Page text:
In an article for The Federalist, Anna Mussmann argued that our society, in treating kids like consumer products, has begun to strip away trust for parents. Mussmann writes that:
We are witnessing a drastic erosion of public support for the idea that ordinary parents are the people most likely to know what is best for their children [. . .] we no longer trust the dad and mom next door.
This erosion reflects a distrust of parents to be parents that not only undervalues what parents do, but is increasingly willing to take away their ability to do it.
As parents, we see our children not as resources to manage or objects to control, but as human beings in need of our guidance. One of the main differences between the parent and the child is that the parent is far more selfless, often sacrificing greatly out of love for the child, whereas the child has to learn how to be selfless and loving. While the State can help care for material needs, it can not do as an act of love because the State is impersonal. Children need their parents, acting in love to care for them, in order to flourish.
Mussmann argues that parents in society have increasingly begun to view children as objects. By emphasizing choice, as to when to have children, how many to have, choosing even which children to keep, parents have begun to act as consumers. The consumer mindset views the child, and often a particular child (the daughter, the disability-free son, etc.) as an object bringing happiness and fulfillment to the parent. Such a mindset is selfish, harmful for children, and dangerous for parental rights. Mussemann explains that:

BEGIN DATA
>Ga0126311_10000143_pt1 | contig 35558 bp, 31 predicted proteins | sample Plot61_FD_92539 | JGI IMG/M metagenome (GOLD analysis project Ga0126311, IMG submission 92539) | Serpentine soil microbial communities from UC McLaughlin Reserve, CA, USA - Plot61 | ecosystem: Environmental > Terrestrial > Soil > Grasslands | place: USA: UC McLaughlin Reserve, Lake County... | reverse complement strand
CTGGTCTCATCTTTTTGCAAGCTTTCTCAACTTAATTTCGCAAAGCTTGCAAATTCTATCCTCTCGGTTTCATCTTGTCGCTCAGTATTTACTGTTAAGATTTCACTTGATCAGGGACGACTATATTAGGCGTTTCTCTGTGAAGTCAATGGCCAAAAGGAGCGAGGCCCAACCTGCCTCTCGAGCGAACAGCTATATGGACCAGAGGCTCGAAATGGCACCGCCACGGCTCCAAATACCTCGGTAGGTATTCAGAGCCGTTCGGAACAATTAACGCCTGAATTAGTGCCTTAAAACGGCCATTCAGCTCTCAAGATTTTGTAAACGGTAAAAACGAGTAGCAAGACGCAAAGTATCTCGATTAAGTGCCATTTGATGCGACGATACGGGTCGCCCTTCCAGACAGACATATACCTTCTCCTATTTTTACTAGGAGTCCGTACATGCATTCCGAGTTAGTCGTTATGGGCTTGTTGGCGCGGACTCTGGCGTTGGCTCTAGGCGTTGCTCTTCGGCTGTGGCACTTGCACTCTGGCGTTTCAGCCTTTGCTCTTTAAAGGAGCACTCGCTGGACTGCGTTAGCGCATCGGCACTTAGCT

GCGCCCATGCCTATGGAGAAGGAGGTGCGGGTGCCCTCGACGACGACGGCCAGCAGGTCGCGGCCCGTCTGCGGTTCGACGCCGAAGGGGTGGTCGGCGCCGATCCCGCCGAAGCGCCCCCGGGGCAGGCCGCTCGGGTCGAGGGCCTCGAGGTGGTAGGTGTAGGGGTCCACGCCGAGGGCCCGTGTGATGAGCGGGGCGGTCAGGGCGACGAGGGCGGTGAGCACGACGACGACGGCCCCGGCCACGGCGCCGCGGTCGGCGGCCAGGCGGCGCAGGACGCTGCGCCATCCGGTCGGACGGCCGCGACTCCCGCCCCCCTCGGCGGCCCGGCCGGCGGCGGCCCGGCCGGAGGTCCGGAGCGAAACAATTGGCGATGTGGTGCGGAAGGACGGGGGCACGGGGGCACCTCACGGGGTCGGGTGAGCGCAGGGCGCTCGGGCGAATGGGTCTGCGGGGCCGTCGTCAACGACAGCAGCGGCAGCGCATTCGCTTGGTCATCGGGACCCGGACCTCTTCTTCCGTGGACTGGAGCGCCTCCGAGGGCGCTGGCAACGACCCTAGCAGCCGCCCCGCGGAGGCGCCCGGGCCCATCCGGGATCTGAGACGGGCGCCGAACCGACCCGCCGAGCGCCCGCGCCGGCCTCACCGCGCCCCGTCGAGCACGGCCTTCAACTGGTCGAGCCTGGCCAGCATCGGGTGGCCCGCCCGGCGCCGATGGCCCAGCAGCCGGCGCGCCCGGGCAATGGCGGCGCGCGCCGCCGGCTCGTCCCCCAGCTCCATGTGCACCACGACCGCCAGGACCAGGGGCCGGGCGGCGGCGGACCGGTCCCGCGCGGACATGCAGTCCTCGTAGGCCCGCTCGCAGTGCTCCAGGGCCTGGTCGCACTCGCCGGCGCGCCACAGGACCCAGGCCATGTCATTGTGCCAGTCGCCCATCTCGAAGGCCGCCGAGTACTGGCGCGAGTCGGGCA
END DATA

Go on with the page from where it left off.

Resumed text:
[A] society that encourages parents to behave with the selfishness and self-absorption of children is in danger of forgetting what parents even are [and when this happens] society loses trust in all parents and decides that the child’s only reliable advocate is the child himself (aided and supported by the power of the state). The end result of this is that it leaves children “at the mercy of the state, an institution less capable of loving them than even a flawed and moderately selfish parent.”
When we, as parents, see our children through the eyes of love, we respond to them as human beings; this lets us become better parents who are able to help our children grow into maturity. For ultimately, as Mussmann reminds us, our job is to be people our children can trust.
In the end, Mussmann looks to parents like you and me, ordinary parents, to help teach our society the fundamental importance of parenting.
Related Blog Posts:
Parental Engagement Series